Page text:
Blood types

Erythrocytes are labeled with cell surface antigens that determine blood type. Two types of inherited antigens are found on red blood cells: A antigens and B antigens. Accordingly, four blood types are possible (see Table 16.1):

Antibodies are specialized molecules produced by the immune system to attack foreign antigens. Therefore, an individual with type A blood produces

Table 16.1 Summary of ABO Blood Type System

Possible

Antibodies

Possible

Frequency in

Blood Type

genotypes

produced

transfusions

U.S.

A

AA, AO

anti-B

A, O

41%

B

BB, BO

anti-A

B, O

10%

AB

AB

none

A, B, AB, O

4%

O

OO

anti-A, anti-B

O

45%

anti-B antibodies, which attack type B antigens. An individual with type B blood produces anti-A antibodies, which attack type A antigens. Consequently, mixing incompatible blood can cause red blood cell destruction. The antibodies produced against a foreign blood type may cause agglutination (clumping) or hemolysis (rupture) of the donated erythrocytes.

Type AB blood contains A and B antigens on the red blood cells. Therefore, individuals with this blood type produce neither anti-A nor anti-B antibodies and can receive a transfusion of any blood type. Individuals with type AB blood are referred to as universal recipients.

Type O blood contains no antigens on the cell surface. In this case, any antibodies that the transfusion recipient may produce (anti-A or anti-B antibodies) have no antigens to attack. Therefore, no immune response against this blood exists. Individuals with type O blood are referred to as universal donors because this blood is suitable for transfusion in all individuals.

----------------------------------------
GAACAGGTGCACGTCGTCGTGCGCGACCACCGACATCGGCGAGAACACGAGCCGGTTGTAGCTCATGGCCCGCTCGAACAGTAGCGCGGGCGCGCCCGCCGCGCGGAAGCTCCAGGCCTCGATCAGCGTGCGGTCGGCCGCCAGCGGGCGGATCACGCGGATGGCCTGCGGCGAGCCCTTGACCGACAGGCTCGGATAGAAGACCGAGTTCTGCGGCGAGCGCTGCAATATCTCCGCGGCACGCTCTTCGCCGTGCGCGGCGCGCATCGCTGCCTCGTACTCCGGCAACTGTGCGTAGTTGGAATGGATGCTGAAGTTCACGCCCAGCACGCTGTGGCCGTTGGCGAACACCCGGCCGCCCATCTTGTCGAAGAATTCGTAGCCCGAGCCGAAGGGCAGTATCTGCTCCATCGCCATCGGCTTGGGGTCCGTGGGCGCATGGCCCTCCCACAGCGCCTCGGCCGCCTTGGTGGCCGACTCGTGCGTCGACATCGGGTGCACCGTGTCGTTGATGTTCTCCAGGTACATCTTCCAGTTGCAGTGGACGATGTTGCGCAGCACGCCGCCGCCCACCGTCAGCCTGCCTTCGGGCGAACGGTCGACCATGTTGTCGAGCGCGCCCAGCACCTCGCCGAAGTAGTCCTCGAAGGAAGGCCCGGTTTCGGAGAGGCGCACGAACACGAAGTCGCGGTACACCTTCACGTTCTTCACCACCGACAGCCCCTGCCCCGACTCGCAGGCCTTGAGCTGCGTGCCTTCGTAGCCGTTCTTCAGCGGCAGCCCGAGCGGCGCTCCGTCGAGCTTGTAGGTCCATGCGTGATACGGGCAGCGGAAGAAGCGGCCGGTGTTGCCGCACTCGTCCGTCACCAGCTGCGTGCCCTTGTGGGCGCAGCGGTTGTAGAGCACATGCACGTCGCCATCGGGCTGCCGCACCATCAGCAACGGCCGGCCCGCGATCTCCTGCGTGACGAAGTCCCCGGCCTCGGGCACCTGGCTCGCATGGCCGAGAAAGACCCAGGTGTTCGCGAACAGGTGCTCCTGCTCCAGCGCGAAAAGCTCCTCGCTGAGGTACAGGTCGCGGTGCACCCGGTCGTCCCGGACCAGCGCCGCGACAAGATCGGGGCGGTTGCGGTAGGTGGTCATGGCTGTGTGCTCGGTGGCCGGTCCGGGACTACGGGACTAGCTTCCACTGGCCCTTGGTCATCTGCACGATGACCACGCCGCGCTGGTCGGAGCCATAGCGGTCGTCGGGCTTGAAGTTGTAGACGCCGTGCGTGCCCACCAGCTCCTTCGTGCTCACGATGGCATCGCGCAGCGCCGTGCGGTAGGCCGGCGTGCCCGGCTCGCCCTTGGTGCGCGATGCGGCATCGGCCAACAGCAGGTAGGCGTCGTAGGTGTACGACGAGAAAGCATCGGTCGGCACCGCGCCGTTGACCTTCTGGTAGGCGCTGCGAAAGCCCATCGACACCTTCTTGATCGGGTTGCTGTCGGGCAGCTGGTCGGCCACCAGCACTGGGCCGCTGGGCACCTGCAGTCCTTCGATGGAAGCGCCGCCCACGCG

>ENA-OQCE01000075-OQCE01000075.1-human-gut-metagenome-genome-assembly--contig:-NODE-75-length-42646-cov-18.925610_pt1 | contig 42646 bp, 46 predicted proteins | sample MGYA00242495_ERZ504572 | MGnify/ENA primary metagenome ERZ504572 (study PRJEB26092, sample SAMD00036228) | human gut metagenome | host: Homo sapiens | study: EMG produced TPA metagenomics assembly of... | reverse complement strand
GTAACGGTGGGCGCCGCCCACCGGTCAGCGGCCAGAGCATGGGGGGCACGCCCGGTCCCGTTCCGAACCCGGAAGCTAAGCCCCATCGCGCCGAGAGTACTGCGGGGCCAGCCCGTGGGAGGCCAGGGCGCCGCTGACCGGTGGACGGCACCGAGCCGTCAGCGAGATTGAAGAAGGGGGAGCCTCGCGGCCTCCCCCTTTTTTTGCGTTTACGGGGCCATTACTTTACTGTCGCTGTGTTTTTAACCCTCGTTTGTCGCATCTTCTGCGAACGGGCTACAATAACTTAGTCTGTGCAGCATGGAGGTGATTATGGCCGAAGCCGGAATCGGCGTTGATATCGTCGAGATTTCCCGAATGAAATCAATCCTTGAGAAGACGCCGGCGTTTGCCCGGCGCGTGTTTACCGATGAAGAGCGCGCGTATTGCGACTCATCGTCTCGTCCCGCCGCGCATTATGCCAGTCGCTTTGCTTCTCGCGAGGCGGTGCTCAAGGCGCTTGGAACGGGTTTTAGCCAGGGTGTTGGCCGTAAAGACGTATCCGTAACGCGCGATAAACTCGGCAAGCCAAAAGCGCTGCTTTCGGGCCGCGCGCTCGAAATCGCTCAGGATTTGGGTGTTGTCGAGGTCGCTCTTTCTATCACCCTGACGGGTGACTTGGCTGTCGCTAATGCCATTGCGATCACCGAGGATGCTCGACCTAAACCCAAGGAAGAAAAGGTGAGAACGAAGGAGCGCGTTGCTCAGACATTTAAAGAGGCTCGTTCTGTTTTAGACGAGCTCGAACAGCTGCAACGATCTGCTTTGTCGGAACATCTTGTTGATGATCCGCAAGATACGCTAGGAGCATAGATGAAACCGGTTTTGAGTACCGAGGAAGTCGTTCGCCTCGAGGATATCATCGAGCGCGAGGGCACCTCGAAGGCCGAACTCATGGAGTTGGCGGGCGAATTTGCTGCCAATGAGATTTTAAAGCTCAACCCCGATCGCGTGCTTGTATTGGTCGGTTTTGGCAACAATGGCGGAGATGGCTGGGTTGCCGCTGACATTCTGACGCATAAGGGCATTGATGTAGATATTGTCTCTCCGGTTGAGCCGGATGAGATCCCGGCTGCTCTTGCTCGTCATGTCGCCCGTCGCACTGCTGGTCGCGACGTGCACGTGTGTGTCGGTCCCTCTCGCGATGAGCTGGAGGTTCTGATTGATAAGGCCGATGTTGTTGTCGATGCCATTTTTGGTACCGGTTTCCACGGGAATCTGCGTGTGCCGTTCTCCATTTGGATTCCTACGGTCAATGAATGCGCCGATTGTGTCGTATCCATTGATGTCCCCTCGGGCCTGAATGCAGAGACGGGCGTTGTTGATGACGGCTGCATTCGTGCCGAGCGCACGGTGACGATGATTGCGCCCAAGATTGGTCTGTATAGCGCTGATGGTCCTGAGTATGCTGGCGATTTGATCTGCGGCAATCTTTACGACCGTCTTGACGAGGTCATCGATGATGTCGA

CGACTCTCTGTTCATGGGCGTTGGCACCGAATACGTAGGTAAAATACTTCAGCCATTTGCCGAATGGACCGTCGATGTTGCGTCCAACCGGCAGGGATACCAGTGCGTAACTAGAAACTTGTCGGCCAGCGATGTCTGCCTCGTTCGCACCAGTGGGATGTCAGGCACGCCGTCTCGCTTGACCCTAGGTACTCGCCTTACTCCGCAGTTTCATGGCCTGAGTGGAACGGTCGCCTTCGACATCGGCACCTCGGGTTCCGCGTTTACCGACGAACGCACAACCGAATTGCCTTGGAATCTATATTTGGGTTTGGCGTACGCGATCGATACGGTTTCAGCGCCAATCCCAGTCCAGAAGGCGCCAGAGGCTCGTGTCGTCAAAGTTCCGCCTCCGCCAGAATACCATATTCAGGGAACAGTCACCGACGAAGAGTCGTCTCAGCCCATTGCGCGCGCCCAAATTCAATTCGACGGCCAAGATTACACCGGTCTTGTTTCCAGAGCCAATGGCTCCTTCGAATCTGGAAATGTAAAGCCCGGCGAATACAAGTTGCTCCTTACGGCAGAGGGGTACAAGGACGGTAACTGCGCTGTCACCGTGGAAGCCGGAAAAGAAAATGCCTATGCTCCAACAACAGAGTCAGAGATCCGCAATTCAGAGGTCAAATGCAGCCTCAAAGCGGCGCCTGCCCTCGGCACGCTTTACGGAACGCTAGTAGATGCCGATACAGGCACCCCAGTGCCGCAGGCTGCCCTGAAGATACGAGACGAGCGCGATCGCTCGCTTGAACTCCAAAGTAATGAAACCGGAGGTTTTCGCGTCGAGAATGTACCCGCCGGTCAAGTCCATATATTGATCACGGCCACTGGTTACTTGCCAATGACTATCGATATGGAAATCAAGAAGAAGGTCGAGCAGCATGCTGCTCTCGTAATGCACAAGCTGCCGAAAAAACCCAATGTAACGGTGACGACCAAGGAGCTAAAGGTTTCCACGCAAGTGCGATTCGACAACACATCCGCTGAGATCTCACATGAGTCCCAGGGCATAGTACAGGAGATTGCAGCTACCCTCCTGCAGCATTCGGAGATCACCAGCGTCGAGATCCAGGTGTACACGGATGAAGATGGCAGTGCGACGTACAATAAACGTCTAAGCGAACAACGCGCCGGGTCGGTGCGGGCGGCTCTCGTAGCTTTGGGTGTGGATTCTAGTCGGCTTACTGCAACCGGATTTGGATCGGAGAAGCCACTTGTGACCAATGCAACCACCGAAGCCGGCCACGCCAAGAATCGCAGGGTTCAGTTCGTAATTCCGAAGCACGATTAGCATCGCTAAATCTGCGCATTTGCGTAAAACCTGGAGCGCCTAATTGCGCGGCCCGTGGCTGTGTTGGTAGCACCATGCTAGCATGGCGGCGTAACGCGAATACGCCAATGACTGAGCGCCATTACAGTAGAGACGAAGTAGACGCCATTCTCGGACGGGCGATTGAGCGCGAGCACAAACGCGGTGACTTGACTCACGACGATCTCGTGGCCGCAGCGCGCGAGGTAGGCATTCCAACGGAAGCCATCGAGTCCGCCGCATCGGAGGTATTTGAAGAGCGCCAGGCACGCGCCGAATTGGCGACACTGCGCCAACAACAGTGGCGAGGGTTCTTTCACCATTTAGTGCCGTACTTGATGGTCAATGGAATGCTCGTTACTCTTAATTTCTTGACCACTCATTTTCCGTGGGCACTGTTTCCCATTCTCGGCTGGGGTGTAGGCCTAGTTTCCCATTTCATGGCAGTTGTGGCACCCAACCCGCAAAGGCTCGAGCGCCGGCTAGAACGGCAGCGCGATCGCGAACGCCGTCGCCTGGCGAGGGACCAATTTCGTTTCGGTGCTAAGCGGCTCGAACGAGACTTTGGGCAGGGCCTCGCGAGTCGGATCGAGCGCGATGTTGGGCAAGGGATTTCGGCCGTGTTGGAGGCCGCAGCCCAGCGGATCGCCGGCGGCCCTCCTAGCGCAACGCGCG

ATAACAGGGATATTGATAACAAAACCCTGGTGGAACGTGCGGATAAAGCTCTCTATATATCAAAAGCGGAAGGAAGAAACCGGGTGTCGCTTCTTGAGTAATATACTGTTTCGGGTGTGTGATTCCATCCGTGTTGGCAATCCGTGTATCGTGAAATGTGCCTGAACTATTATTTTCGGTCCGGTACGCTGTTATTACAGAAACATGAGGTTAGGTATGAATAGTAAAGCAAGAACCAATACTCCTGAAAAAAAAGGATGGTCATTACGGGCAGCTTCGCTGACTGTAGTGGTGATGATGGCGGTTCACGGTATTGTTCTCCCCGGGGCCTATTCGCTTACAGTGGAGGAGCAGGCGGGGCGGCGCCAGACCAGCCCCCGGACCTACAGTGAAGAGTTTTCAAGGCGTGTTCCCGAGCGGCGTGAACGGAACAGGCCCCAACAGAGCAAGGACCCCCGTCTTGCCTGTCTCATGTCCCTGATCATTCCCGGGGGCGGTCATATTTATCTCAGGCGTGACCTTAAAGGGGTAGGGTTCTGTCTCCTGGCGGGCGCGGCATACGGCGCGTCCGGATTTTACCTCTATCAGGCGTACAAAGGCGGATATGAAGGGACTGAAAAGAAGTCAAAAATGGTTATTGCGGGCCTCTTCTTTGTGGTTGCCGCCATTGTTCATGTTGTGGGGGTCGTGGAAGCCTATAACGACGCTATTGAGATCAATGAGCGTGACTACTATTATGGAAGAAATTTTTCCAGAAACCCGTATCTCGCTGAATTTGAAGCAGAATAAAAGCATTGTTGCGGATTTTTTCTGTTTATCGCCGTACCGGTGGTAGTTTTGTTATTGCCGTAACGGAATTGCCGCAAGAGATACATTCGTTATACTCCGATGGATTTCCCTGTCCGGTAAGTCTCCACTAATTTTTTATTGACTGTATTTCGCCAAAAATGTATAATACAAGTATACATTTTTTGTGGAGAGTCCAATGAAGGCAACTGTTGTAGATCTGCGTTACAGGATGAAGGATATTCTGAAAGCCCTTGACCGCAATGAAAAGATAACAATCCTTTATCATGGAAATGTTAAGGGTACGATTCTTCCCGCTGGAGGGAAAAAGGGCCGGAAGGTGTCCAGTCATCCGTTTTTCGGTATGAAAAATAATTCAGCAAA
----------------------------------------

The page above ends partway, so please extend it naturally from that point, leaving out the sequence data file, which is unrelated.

Another type of cell surface antigen found on red blood cells is the Rh factor. Red blood cells that contain the Rh factor are referred to as Rh-positive and RBCs without this factor are referred to as Rh-negative. This antigen also stimulates antibody production. Therefore, Rh-negative individuals that produce anti-Rh antibodies should receive only Rh-negative blood. Rh-positive individuals that do not produce anti-Rh antibodies can receive Rh-negative or Rh-positive blood. Approximately 85% of Caucasians are Rh-positive and 15% are Rh-negative. Over 99% of Asians, 95% of American blacks, and 100% of African blacks are Rh-positive.

Rh incompatibility may occur when an Rh negative mother carries an Rh-positive fetus. At the time of delivery, a small amount of the baby's Rh-positive blood may gain access to the maternal circulation. In response, the immune system of the mother produces anti-Rh antibodies. During the subsequent pregnancy, the fetus is exposed to these antibodies as they cross the placenta. If this fetus is also Rh-positive, then the anti-Rh antibodies attack the fetal erythrocytes and cause hemolytic disease of the newborn (eryth-roblastosis fetalis). This may occur in about 3% of second Rh-positive babies and about 10% of third Rh-positive babies. The incidence continues to increase with subsequent pregnancies.

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